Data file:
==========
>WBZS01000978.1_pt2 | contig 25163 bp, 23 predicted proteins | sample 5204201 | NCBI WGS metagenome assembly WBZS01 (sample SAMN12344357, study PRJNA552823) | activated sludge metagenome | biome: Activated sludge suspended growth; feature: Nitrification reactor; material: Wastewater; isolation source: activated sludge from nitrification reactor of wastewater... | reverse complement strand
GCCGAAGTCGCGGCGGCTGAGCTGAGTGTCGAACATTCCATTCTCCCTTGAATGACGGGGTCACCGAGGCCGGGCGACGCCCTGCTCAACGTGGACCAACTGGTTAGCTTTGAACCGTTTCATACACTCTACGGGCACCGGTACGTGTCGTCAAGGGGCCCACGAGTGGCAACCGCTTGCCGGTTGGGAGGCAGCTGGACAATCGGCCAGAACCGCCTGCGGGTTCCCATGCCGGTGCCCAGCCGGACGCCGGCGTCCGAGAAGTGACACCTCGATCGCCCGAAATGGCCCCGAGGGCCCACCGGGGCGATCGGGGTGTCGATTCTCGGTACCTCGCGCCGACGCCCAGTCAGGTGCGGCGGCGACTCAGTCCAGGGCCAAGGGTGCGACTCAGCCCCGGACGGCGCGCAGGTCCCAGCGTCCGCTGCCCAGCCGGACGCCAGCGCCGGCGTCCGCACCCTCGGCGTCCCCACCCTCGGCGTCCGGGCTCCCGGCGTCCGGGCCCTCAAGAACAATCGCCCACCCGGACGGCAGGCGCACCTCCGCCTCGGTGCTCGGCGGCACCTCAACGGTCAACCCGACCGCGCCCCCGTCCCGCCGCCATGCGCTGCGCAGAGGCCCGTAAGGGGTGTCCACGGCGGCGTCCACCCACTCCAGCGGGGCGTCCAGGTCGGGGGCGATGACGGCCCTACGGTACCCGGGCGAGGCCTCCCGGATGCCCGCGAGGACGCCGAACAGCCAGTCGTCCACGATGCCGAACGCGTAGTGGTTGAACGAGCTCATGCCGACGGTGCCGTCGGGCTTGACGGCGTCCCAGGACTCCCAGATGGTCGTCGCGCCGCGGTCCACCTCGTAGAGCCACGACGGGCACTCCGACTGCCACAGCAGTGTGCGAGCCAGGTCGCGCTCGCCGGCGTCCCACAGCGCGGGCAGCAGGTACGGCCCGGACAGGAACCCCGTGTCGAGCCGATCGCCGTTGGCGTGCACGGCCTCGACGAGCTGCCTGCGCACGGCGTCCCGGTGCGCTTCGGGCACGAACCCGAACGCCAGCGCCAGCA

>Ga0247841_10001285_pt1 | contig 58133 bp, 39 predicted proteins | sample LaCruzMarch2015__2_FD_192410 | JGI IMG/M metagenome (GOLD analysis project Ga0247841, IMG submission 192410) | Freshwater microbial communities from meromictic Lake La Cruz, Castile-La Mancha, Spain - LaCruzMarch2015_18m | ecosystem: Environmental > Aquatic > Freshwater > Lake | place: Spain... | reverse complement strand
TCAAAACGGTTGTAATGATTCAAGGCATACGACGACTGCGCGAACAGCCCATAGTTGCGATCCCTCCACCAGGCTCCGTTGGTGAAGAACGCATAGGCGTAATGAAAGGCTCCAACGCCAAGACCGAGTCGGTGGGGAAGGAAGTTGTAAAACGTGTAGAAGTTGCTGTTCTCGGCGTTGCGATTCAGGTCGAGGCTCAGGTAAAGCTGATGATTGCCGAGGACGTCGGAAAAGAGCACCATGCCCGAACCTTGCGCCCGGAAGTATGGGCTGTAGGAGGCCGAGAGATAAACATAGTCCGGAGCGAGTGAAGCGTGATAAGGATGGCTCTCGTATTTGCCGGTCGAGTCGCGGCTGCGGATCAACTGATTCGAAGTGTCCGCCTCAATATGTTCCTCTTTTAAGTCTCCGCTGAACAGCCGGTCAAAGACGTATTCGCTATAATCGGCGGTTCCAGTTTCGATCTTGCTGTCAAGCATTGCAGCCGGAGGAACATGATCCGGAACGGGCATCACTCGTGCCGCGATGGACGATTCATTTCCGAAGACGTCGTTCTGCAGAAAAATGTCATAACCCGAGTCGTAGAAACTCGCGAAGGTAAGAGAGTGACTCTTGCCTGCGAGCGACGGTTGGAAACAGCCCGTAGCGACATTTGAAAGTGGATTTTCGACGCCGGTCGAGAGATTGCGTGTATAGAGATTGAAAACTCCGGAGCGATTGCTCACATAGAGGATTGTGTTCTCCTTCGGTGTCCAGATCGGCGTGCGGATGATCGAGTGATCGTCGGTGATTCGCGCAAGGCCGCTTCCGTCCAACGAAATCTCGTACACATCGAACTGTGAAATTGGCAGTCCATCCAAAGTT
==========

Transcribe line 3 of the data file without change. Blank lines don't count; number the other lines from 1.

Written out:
>Ga0247841_10001285_pt1 | contig 58133 bp, 39 predicted proteins | sample LaCruzMarch2015__2_FD_192410 | JGI IMG/M metagenome (GOLD analysis project Ga0247841, IMG submission 192410) | Freshwater microbial communities from meromictic Lake La Cruz, Castile-La Mancha, Spain - LaCruzMarch2015_18m | ecosystem: Environmental > Aquatic > Freshwater > Lake | place: Spain... | reverse complement strand